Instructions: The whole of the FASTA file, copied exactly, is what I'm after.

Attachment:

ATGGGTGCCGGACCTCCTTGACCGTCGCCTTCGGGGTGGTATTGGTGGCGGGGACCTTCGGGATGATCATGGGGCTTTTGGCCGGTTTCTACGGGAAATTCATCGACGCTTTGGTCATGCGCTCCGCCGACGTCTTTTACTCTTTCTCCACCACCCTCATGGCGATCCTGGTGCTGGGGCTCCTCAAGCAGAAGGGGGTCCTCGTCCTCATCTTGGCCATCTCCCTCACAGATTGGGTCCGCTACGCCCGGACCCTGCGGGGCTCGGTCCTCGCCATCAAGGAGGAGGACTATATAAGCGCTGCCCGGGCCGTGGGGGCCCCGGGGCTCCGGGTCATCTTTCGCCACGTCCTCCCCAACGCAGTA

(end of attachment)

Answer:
ATGGGTGCCGGACCTCCTTGACCGTCGCCTTCGGGGTGGTATTGGTGGCGGGGACCTTCGGGATGATCATGGGGCTTTTGGCCGGTTTCTACGGGAAATTCATCGACGCTTTGGTCATGCGCTCCGCCGACGTCTTTTACTCTTTCTCCACCACCCTCATGGCGATCCTGGTGCTGGGGCTCCTCAAGCAGAAGGGGGTCCTCGTCCTCATCTTGGCCATCTCCCTCACAGATTGGGTCCGCTACGCCCGGACCCTGCGGGGCTCGGTCCTCGCCATCAAGGAGGAGGACTATATAAGCGCTGCCCGGGCCGTGGGGGCCCCGGGGCTCCGGGTCATCTTTCGCCACGTCCTCCCCAACGCAGTA